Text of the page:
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Letter: Scouting Out Allergic Foods

I am currently a senior at New Hyde Park Memorial. The title of my Girl Scout Gold Award project was  “Lets Include Instead of Exclude.” The project consisted of different seminars for children from preschool through junior high school with food allergies and other restrictions. I chose to do this for my Girl Scout Gold Award project because I felt I had a lot of knowledge to share on this topic. I grew up with many allergies during my childhood and continue to deal with them.

I felt there was very little support and awareness for children with food allergies and other restrictions throughout my education. At first I invited the nursery and grammar schools in New Hyde Park to join me for an informational seminar in January at Gloria Dei Lutheran Church. My next target was the junior high school.  I ran classes, which consisted of a question and answer game. This kept the kids interested and learning at the same time.

I invited all of the New Hyde Park community to my food allergy jamboree on Jan. 23. The jamboree consisted of many samples of gluten free, dairy free, peanut free and other allergen free foods for children and parents to take home to try. There was also plenty of literature, epipen training and a display of local vendors who support families with allergies (Gourmet Bakery, McDonalds, Hand Rolled Bagels, Frantonis Pizzeria and Iceland.)

We also had a scavenger hunt game to help kids learn more about allergies. The raffles they won had helpful tips to help them feel included during their everyday life. When the Jamboree was completed, I reviewed all of the concerns I received from the attendees and discussed the feedback with the principals of the schools.  I distributed folders with helpful hints, epipen material and samples of products that can be useful to their students. I am hoping all this information will help the community to be more aware and sustain the topic to include instead of exclude. There are many obstacles a child will reach as they are growing up.  They need to realize they are not alone and the best way to help is communicating with others and supporting them.

Marisa Pugliese

New Hyde Park Memorial High School Senior

News

Drivers—get ready to slow down. Nassau County is currently in the process of installing school zone speed cameras in an effort to enhance safety by encouraging drivers to travel with caution, as well as support law enforcement efforts to crack down on violators and prevent accidents caused by speeding.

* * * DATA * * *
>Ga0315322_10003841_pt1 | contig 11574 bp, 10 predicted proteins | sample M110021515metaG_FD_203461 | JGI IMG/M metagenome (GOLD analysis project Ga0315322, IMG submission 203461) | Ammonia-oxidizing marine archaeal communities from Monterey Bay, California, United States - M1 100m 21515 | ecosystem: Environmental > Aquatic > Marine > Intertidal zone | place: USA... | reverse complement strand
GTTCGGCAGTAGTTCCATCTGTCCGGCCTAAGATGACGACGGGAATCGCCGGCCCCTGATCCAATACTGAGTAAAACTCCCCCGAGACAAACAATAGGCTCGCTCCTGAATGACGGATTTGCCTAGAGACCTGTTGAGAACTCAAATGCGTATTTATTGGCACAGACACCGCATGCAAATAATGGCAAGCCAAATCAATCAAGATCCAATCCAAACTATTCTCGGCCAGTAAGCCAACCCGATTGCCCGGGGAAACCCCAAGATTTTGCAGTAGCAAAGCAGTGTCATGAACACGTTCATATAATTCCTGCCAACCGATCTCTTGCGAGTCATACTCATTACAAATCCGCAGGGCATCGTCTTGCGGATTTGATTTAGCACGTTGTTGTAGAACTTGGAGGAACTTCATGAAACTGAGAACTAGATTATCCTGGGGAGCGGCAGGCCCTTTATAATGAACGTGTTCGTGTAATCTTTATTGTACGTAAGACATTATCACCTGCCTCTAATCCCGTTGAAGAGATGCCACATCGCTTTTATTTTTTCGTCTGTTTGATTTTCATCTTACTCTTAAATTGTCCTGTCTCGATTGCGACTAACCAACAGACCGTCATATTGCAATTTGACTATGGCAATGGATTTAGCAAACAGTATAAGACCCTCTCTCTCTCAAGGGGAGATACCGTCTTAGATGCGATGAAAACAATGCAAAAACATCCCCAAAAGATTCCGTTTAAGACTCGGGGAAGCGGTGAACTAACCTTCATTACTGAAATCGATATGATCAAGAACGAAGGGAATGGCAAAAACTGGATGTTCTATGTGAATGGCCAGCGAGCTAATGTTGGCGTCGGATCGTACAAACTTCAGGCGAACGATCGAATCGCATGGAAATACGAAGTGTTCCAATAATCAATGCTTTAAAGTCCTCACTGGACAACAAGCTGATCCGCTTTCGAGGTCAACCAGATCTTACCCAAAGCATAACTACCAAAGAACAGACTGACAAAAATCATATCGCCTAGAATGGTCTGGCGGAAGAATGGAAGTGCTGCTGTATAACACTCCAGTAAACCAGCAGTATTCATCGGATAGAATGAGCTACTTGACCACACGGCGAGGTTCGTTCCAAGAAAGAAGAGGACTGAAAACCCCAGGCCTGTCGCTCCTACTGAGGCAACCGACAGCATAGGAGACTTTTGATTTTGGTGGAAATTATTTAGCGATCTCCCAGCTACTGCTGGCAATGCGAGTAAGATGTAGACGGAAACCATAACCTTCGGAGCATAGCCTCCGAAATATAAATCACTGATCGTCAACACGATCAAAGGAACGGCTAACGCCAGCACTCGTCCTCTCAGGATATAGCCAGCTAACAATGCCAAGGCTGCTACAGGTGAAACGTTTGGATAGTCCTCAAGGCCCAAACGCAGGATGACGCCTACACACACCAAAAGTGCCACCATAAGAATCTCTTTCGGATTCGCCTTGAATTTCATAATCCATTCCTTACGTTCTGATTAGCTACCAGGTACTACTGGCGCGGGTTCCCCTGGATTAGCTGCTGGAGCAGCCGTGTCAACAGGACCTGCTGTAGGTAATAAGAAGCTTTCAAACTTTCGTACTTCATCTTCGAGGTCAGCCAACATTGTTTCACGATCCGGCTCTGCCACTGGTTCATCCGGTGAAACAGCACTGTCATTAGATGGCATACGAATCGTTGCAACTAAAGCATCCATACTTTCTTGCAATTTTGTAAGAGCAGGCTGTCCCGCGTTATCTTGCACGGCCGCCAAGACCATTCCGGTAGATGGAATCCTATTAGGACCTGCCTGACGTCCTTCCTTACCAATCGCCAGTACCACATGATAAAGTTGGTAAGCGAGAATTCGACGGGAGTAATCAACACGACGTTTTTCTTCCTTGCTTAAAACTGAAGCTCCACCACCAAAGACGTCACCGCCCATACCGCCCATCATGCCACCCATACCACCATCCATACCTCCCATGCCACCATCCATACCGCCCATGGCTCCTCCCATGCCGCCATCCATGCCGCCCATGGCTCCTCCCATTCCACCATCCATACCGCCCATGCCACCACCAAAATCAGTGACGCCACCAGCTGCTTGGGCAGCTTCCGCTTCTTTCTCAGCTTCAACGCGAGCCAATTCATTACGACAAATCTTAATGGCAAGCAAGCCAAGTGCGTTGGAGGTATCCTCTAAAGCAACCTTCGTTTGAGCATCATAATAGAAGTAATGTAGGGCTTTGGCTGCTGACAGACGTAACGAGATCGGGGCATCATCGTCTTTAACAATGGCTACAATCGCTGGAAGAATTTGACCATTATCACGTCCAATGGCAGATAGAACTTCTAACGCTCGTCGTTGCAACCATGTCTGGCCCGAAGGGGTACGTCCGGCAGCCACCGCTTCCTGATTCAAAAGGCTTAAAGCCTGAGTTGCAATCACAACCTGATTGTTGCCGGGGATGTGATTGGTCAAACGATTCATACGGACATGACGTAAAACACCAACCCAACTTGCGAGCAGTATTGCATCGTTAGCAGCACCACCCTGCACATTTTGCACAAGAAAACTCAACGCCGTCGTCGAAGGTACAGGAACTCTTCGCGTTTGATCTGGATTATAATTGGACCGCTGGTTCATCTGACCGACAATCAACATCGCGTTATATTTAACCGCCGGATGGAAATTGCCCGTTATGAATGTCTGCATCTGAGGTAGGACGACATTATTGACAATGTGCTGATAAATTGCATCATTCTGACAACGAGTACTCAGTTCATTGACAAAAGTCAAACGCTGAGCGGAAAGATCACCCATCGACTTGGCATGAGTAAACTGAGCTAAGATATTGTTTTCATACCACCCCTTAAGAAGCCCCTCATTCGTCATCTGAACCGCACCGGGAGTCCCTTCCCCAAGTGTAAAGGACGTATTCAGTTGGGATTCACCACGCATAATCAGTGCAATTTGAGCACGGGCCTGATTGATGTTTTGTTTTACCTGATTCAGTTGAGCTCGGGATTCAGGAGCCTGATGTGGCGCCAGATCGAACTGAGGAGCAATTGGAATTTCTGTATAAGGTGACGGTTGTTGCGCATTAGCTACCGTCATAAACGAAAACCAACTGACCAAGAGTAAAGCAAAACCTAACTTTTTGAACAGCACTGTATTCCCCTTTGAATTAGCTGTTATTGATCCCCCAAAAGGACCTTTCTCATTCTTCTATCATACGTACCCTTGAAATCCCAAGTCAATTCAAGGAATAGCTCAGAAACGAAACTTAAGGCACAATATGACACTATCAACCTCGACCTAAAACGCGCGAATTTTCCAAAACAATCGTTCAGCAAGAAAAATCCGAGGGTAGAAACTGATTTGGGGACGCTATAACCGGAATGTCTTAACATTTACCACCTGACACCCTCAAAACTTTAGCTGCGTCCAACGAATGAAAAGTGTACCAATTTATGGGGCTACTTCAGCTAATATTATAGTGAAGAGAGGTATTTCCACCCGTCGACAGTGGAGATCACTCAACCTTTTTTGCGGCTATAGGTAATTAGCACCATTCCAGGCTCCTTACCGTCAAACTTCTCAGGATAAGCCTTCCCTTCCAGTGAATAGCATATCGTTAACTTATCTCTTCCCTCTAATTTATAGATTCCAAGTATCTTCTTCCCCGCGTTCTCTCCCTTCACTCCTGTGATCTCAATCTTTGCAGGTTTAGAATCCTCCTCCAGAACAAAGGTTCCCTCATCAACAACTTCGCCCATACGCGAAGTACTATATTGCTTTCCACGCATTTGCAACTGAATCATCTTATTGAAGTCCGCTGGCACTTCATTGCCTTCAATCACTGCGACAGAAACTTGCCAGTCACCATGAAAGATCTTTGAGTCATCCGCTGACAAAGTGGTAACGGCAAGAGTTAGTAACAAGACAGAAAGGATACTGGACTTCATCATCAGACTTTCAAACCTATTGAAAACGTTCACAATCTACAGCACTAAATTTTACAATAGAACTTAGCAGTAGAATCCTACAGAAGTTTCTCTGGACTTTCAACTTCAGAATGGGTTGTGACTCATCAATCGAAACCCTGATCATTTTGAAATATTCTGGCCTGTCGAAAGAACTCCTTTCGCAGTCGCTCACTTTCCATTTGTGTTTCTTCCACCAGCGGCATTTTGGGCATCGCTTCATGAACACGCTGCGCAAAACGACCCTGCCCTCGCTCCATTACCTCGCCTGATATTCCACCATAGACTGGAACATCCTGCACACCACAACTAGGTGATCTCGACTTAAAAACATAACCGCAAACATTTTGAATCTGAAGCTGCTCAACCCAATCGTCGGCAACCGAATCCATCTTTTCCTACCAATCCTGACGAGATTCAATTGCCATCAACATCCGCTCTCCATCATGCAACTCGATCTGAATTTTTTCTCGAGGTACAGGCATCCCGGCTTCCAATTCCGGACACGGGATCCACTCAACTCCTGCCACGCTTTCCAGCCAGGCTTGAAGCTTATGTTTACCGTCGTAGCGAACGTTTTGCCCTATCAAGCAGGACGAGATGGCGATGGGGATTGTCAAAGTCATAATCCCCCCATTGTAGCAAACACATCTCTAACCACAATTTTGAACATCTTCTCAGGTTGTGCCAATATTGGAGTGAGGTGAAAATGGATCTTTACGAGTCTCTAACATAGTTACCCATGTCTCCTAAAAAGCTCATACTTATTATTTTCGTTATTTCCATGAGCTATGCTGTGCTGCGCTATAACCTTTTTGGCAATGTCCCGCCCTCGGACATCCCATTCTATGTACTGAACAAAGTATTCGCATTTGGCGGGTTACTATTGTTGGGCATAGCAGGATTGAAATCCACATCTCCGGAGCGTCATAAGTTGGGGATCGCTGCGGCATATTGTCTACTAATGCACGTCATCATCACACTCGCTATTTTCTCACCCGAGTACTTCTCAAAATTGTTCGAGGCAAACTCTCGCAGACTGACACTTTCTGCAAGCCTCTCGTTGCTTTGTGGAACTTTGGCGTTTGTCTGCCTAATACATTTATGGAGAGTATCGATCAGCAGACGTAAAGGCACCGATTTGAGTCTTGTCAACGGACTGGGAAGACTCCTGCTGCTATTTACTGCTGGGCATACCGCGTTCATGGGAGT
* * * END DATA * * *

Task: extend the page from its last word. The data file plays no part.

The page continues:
Nassau County officials say Sewanhaka High School will receive a camera on Covert Avenue, which spans the eastern stretch of the property. Tulip Avenue runs in front of the high school and was also considered. Cameras could begin operation in September.

The Village of New Hyde Park finished its Operation Main Street project just in time, because the town’s eligibility for federal funds is shrinking, officials announced last week.

“The qualifications revolve around money,” trustee Donald Barbieri said. “Like how much income is being earned by people in the area. I guess as seniors move on, you can’t buy an [expensive home] and it changed the demographic, shrinking our eligible area.”


Sports

New York Mets pitcher Zack Wheeler and catcher Travis d’Arnaud brightened the day for some patients at Cohen Children’s Medical Center last week in New Hyde Park, posing for pictures and handing out gifts and autographs. The players hung out with the kids in the afternoon, playing video games and answering questions.

They also found the time to make the rounds, stopping by bedsides to spread some cheer. Mr. Met also joined the tour and was a big hit with the children, who peppered him with questions about everything from his four-fingered hand to the whereabouts of the missing Mrs. Met.

The Sewanhaka Indians football team has a season of change in store.

The Indians have moved up from Conference III to Conference II, due to an increase in enrollment, and are set to face teams that they have never seen before, according to head coach George Kasimatis.

“It is hard to gauge where we will be in this conference,” he said. “There is a lot of uncertainty as where we fit in.”


Calendar

Library Board Meeting

Thursday, Aug. 28

Welcome Reception

Wednesday, Sept. 3

Herricks School Meeting

Thursday, Sept. 4



Columns

1959: The Year The Music Stopped Playing
Written by Michael A. Miller, mmillercolumn@gmail.com

The Eccentric Heiress Of ‘Empty Mansions’
Written by Mike Barry, MFBarry@optonline.net

Yellow Margarine And A Pitch For The Ages
Written by Michael A. Miller, mmillercolumn@gmail.com